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3D grey card
Capture the quality of light for white balancing in 3 dimensions.
This is a small device that expands to be about the size of a human head. It is neutral grey and has 3d curved surface.
In a similar way to a standard flat grey card, this curved surface will allow the capture of the quality of light in a scene from all directions.
By taking a reference photo, in post-processing,
the user can choose from multiple points to take the white balance from.
This would be helpful in scenes with multiple, competing light sources.
The device is a black latex balloon that is printed with an opaque neutral grey ink.
They would be cheap to produce (which is good because being latex, they would have a limited lifespan).
They would be of good use in telephoto/digiscoping scenarios as one could be attached to the scene as a reference for changing light conditions.
I've been using Qualatex grey balloons as a test. They're very close to neutral compared to a Spyder Cube.
and I've been using clips like these to close the balloon.
It works about as well as a sheet of white paper :)
||[+] despite the idea not being about a BEM visa.
||A quick trawl of the internet shows that lots of people want a grey (typically 18% - dunno why that value specifically) and/or chrome sphere for 3D reference shots, but no-one seems to know where to get them.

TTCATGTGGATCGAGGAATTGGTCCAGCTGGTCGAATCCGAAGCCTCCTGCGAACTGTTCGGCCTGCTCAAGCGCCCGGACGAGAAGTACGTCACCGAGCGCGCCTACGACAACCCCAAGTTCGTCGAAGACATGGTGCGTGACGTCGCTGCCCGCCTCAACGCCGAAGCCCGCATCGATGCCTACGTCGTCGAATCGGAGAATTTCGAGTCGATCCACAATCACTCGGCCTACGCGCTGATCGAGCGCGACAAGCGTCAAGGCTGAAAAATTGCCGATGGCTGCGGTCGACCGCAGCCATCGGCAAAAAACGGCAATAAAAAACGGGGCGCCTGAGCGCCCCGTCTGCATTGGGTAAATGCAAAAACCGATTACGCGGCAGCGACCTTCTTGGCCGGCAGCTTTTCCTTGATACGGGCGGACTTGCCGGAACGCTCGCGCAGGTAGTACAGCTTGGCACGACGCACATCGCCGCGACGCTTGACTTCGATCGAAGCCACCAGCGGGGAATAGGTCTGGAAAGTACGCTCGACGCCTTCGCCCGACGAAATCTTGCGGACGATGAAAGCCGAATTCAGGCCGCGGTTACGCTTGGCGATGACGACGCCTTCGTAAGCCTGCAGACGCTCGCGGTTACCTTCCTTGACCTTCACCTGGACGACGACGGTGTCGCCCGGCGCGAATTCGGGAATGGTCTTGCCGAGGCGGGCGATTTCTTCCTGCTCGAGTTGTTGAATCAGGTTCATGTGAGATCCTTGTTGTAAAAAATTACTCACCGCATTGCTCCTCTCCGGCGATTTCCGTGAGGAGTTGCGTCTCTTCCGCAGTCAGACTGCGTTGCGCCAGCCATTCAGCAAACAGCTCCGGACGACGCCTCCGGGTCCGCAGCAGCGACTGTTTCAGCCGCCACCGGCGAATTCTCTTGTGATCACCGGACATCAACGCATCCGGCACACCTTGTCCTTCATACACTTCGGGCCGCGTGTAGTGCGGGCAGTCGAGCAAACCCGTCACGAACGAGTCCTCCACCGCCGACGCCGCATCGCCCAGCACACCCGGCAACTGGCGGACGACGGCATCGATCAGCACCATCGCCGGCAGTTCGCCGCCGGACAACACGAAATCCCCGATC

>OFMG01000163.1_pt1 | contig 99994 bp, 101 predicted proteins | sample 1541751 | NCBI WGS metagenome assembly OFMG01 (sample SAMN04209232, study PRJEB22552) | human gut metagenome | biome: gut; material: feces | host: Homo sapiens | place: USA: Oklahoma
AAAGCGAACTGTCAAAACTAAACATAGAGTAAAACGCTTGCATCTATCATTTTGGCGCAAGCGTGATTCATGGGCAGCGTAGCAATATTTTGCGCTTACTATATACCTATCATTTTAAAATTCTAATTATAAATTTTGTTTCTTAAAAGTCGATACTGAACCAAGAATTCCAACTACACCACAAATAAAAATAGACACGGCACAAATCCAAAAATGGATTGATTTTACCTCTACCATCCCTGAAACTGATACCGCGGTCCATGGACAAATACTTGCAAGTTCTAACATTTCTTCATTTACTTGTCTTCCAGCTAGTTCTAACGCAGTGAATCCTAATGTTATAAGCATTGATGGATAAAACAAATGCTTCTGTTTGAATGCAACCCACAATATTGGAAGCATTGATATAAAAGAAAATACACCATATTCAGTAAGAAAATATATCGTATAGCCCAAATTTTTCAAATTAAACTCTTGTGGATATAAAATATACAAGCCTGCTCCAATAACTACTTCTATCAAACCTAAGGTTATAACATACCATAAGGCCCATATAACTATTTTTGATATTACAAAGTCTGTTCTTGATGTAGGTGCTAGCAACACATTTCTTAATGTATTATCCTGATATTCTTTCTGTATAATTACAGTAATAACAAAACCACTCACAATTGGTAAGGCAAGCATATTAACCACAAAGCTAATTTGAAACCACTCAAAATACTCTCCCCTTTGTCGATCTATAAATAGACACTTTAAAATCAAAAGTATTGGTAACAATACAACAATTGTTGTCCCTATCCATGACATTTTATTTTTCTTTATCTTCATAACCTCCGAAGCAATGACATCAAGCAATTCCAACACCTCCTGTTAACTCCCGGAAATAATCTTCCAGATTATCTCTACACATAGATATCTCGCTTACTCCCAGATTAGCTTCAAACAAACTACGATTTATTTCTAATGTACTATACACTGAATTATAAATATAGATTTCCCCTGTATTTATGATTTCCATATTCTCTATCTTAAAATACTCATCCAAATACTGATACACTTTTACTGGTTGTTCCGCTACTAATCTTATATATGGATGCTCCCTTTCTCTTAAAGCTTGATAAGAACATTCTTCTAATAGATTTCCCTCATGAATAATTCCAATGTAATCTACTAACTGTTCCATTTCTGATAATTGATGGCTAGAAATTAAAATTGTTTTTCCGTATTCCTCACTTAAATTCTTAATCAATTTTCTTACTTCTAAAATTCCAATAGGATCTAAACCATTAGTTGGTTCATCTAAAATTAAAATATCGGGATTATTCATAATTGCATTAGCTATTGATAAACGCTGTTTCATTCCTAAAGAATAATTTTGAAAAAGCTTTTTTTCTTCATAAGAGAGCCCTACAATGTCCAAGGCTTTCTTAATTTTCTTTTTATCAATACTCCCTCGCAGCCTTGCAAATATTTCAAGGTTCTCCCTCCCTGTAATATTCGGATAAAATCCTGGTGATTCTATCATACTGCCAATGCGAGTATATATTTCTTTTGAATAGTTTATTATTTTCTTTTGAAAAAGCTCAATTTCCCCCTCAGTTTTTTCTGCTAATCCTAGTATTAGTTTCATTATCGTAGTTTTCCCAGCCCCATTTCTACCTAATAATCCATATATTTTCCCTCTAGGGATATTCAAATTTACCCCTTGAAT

I've seen them used plenty in "behind the scenes" documentaries of movies. Mostly they are on a stick, and half grey, half chromed (so one sphere serves both references).
I'm not sure an expanding/inflating unit would be regular enough over its surface for a good reference.
||Go the thrift store/ flea market. Purchase used
elementary school globe. Go to WalMart and buy a
can of dove grey Krylon (they also make chrome spray
||It has the advantage of coming with its own stand.
||All fifty shades in one ball?
Sounds like a best-seller. (+)
||My question is how perfect a sphere is required,
because inflatable objects are rarely perfectly
||If it doesn't need to be perfectly spherical, latex
can be produced in pretty much any color, so the
printing is not necessary, and it would be the work
of minutes on the correct machines to produce
thousands of grey balloons. Find a balloon
manufacturer, specify a shade, put in an order for
100-200 thousand, and sell them on-line if there is
demand. If they need to be a uniform size
(useful if you want a reference for post
processing) you might also want to mass produce a
||So, if the idea is good (not enough background in
photography to know) it's easy to implement.
||You'd want a heavy gray color and the balloon to be
sized to inflate much larger than the target size so it
doesn't thin out to much.
||//...so it doesn't think out to much.//
||I know those thinking balloons are a tad expensive.
The less intelligent kind would be cheaper and
probably better suited.